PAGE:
Amid all the talks of curbing cryptocurrencies, India’s central bank, the Reserve Bank of India, still believes that blockchain technology is ripe for adoption. Banks in India are already relying on blockchain to enable overseas transactions, international remittances, and other processes.
The spread of blockchain use in the private sector use of in industries like insurance, healthcare, manufacturing, among others, could also lessen significant burdens that befall the government.
“Capitalising on the block chain technology could open new ways of securing peer-to-peer lending transactions, boosting trade finance, fintech and information repository sectors,” said Sapan Gupta, the national practice head of banking and finance at law firm Shardul Amarchand Mangaldas. “By segregating the use of block chain from crypto-currencies reflects the government’s intention to use the technology in a gradual and safer manner, before it gets into concepts like replacing currencies.”
Using blockchain to monitor supply chains means the journey of a good can be tracked from sourcing to their sale by collecting information in the secured cloud-based ledger.
For instance, in the food and retail industry, shipments can be tracked and digitally recorded via a blockchain in real time. “This can save lives in the event of an outbreak of food-borne illness,” Daniele Bianchi, an assistant professor of finance at Warwick Business School, said. “This is obviously helpful both for consumers and the government. Especially in emerging economies whereby the supply chain is typically not easy to track.”
Just like identity theft becomes harder, meddling with critical digital assets—like patient consent records in the healthcare sector or insurance payouts—also becomes less of a concern since no single authority can modify the records. At Bajaj Finserv, the holding company of Bajaj Group’s non-banking financial company (NBFC) and insurance firms, blockchain technology is being used to simplify travel insurance claims. If a flight is delayed, that information comes to the system and the claim amount is automatically generated and paid without the customer having to even file a claim.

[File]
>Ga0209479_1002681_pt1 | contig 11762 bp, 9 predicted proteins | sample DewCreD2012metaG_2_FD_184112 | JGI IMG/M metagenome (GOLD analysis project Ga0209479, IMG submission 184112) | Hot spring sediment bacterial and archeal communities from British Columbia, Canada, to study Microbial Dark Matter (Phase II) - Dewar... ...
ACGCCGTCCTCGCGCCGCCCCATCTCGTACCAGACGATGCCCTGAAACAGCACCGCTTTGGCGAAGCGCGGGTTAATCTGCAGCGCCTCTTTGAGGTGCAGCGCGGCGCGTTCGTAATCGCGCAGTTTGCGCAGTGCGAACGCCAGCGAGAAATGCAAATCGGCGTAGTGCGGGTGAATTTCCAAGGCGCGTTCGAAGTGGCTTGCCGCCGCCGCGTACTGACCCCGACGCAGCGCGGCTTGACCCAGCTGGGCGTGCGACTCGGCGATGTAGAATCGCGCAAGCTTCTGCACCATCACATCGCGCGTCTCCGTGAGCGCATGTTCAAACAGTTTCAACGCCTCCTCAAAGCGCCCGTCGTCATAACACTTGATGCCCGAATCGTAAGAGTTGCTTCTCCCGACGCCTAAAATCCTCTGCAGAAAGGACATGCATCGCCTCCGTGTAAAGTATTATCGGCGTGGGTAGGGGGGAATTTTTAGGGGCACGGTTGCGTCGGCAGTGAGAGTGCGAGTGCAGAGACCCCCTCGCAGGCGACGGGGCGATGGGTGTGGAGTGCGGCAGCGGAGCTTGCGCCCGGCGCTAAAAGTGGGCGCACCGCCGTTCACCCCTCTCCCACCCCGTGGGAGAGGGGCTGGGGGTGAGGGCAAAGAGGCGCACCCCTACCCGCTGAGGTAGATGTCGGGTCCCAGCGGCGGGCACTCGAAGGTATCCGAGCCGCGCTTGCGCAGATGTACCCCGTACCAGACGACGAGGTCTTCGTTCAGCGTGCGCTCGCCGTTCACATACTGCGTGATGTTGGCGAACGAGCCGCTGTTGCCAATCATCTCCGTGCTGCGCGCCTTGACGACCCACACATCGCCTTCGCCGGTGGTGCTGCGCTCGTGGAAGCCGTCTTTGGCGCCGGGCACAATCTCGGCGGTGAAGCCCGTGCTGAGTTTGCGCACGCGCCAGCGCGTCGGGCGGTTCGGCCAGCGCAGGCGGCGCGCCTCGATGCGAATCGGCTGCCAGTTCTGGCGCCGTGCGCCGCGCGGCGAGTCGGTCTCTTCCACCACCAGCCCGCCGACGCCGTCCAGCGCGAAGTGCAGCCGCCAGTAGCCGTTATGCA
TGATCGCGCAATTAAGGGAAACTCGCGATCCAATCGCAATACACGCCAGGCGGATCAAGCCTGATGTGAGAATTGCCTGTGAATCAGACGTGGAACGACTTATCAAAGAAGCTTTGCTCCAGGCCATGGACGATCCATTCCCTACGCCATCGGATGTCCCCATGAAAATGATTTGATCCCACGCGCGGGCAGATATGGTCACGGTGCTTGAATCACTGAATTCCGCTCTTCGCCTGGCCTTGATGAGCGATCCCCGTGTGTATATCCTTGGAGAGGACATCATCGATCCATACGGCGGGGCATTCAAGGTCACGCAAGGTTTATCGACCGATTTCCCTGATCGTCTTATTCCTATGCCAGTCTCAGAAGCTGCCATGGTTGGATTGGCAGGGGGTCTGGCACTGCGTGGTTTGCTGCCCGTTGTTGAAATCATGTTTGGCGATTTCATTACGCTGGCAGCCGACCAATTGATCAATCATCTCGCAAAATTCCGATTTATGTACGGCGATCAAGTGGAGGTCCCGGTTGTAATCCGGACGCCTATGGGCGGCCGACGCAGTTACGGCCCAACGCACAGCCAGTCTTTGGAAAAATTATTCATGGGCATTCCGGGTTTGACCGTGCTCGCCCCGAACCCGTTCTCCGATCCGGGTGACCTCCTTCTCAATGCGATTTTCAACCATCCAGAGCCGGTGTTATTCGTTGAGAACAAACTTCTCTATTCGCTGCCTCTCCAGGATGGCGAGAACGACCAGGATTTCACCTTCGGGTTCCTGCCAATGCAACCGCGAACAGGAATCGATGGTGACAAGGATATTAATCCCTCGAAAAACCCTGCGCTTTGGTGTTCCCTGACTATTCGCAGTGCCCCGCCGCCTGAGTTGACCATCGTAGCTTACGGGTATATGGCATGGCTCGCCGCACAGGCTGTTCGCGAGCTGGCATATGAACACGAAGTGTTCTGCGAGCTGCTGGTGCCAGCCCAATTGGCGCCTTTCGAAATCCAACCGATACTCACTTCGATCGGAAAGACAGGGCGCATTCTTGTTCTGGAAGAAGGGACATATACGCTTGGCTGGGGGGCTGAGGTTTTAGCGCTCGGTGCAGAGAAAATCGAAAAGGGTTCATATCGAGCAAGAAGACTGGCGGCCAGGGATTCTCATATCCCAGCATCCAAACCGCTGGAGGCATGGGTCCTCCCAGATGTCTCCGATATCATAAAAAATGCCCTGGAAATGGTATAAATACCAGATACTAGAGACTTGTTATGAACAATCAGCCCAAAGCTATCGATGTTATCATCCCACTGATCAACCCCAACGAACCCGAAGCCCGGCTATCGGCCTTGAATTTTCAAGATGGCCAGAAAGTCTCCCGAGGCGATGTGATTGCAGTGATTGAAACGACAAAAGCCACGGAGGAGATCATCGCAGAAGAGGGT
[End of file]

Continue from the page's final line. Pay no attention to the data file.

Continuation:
There are currently over 40 Indian startups working on blockchain technologies in various industries like finance, healthcare, cybersecurity, and logistics, according to Sangeeta Devni, a programme manager at the IT industry trade body NASSCOM’s 10,000 startups initiative. But real-world applications are still few.
After interviewing early adopters, both on the customer side and vendor side, consultancy firm Deloitte recognised a slew of deterrents to using blockchain technology (pdf) that exist in the Indian market. From a lack of awareness to a dearth of trustworthy vendor partners to cybersecurity concerns, various challenges persist.
“The main danger comes from hacking, that is, the innovation of the blockchain brings new type of attacks which are far less understood and much less mitigated as those occurring in conventional database management architectures,” Bianchi warned.
Such concerns notwithstanding, the Indian government seems rather bullish on blockchain.